Insurance agent negligence doesn’t qualify as malpractice in Michigan
The Michigan Court of Appeals has ruled that an insurance agent’s actions can be negligent, but they don’t reach the level of malpractice. The case centered around a workers’ compensation claim in which Jack Fritz, the owner of a construction company, had asked Worden Insurance to obtain workers’ compensation and general liability coverage. Since his company operated in several states, he specified that he’d need corresponding coverage. Worden, however, only got coverage for Michigan, where the construction company was headquartered.
Fritz operated for more than a decade without a claim outside Michigan, oblivious to his coverage gap. He didn’t learn he wasn’t covered until 2008 when one of his workers was killed on a Florida job site.
According to the trial record, the worker’s estate suggested that certificates of insurance from the insurer, Hastings Mutual, didn’t indicate Florida coverage was in place when those certificates arrived at the Worden agency—and that
Worden or its representatives “Xeroxed and whited out” the documents to make it appear coverage was available. Worden’s agent allegedly sent copies of Fritz’s certificate of issuance to many job sites in other states, including Florida, despite the fact that coverage didn’t actually exist in those states. Moreover, the agent allegedly directed other employees to issue certificates of insurance for work elsewhere when no such coverage existed.
The worker’s estate filed a lawsuit for negligence, but Worden and Hastings said in their defense that the claims were for malpractice, not simple negligence. And malpractice, they noted, has a two-year statute of limitations.
The trial court agreed, and dismissed the lawsuit.
That got reversed by the Court of Appeals, which said that malpractice applied only to professionals. Insurance agents, it reasoned, lacked the education to be included in the ranks of doctors, lawyers and similar professions. There is, it added, no precedent to hold insurance agents or agencies liable under a malpractice theory.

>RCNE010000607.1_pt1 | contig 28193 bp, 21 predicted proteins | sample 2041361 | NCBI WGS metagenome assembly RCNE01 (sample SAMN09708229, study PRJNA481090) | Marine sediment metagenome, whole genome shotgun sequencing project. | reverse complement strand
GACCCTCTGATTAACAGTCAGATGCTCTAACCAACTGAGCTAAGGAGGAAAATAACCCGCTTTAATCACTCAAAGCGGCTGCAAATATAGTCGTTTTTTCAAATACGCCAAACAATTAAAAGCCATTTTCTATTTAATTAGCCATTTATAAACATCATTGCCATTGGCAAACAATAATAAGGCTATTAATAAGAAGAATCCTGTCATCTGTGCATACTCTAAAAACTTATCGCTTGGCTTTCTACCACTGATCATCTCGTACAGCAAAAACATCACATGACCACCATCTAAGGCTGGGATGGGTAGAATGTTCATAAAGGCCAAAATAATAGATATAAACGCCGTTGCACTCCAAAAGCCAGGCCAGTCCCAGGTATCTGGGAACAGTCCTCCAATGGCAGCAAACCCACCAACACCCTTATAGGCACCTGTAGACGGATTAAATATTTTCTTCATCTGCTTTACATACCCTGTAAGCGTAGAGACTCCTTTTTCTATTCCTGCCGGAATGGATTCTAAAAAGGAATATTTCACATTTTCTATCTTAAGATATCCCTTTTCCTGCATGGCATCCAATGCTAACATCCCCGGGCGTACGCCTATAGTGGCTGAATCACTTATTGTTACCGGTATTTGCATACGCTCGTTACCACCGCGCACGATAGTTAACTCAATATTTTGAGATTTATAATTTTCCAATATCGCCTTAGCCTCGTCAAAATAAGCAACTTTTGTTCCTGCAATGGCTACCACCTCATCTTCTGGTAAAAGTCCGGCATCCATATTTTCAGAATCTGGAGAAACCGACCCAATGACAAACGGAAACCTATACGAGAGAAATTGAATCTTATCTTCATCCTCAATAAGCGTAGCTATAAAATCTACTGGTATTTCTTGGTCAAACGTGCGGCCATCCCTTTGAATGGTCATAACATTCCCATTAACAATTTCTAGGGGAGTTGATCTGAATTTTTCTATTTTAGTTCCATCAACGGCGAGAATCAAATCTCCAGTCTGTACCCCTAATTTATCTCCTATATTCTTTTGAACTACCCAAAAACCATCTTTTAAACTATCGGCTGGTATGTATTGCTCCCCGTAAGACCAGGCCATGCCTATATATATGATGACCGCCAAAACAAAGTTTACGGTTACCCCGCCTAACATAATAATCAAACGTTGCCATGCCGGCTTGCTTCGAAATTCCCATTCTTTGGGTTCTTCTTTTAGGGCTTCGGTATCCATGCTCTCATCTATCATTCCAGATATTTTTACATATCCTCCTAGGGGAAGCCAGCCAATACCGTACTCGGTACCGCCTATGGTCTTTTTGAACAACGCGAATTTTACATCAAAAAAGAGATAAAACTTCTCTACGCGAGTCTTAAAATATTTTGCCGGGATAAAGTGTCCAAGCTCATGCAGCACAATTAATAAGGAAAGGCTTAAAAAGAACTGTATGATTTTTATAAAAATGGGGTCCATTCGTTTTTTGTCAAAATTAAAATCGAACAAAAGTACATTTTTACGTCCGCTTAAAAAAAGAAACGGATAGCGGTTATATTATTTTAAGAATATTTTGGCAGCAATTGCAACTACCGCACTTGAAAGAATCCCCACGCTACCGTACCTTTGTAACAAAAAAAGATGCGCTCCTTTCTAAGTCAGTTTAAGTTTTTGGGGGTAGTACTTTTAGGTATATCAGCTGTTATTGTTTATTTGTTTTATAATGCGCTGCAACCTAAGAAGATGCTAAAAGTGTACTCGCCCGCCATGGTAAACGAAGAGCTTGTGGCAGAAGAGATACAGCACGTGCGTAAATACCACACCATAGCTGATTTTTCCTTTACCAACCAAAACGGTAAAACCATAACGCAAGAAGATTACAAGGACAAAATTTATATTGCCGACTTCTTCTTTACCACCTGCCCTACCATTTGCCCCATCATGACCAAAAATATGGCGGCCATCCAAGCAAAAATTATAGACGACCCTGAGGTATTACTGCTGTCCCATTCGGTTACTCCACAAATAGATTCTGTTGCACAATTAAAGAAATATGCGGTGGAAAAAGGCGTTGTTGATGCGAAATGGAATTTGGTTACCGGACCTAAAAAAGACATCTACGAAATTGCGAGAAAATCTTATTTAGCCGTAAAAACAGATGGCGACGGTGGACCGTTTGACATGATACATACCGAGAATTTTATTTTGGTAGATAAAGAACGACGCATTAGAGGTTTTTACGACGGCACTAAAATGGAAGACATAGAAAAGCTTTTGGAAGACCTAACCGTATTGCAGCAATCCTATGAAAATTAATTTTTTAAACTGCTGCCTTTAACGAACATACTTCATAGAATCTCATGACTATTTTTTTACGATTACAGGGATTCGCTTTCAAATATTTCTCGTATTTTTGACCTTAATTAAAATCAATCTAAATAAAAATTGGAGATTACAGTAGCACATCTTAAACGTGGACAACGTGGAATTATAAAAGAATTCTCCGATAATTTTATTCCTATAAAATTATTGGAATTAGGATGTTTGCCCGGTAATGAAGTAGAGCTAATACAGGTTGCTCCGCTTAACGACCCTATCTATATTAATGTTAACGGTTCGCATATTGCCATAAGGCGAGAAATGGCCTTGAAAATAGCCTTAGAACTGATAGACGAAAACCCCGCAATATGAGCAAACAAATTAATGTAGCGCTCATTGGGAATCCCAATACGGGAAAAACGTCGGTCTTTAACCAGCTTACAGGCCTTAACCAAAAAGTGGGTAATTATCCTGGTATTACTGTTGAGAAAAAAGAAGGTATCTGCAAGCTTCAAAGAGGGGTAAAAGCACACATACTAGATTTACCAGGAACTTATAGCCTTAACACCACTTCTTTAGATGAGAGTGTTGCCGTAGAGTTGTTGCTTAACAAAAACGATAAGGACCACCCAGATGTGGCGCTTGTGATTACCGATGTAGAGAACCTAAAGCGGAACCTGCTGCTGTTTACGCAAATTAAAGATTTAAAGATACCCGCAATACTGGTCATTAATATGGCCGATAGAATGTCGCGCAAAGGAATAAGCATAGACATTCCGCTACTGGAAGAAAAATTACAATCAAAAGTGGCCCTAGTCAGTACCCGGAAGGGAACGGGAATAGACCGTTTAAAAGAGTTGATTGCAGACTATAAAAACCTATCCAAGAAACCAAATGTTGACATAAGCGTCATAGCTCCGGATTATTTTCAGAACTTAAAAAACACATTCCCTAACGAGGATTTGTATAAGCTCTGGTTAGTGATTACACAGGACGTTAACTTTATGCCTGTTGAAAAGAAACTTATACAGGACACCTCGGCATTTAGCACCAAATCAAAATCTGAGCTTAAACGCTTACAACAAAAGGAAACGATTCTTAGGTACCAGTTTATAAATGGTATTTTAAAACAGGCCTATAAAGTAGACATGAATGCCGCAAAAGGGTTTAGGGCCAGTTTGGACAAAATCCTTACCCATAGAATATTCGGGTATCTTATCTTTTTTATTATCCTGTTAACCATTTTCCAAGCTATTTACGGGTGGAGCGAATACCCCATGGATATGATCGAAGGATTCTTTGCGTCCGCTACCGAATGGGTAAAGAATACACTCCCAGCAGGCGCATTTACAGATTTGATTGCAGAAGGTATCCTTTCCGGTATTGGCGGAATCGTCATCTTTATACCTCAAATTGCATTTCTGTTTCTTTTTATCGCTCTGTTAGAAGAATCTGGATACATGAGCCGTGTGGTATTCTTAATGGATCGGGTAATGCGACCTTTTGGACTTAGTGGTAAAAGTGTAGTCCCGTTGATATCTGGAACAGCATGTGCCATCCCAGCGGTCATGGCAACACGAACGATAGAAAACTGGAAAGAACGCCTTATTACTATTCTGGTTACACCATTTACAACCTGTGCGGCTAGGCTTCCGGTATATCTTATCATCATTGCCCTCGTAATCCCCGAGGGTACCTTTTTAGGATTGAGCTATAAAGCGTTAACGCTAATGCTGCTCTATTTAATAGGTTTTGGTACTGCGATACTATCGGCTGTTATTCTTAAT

“Cases in which an insurance agent failed to procure the type or level of insurance sought by the client, or provided negligent advice” are ordinary negligence, the court ruled. “To hold otherwise would create malpractice actions against such unintended fields as cosmetology and realty.”
As the court saw things, a person needs a high school diploma, has to complete about 40 hours of instruction and pass a licensing exam to become an insurance agent. It’s a low bar with “limited educational and licensing requirements.”
On the other hand, “a vocation is considered a profession subject to professional malpractice if a higher level of education, such as a graduate degree, is required before a license may be granted.”
Similarly, the opinion pointed to the Kentucky Court of Appeals, which held that insurance agents “who need have no more education than a high school diploma to qualify for a license” could not be held to a professional standard of care. The court cited similar court decisions in Alaska, California, Colorado, Delaware, Florida, Georgia, Indiana, Minnesota, Missouri and New York.
The Court of Appeals also noted that malpractice didn’t apply to professions with more stringent education requirements for a license, such as morticians.
The claim has been remanded back to the trial court for further proceedings
Alan Prochoroff is the Editor of Insurance Compliance Insight, where these articles first appeared.
Copyright 2015 Rogers Publishing Ltd. This article first appeared in the August 2015 edition of Canadian Insurance Top Broker magazine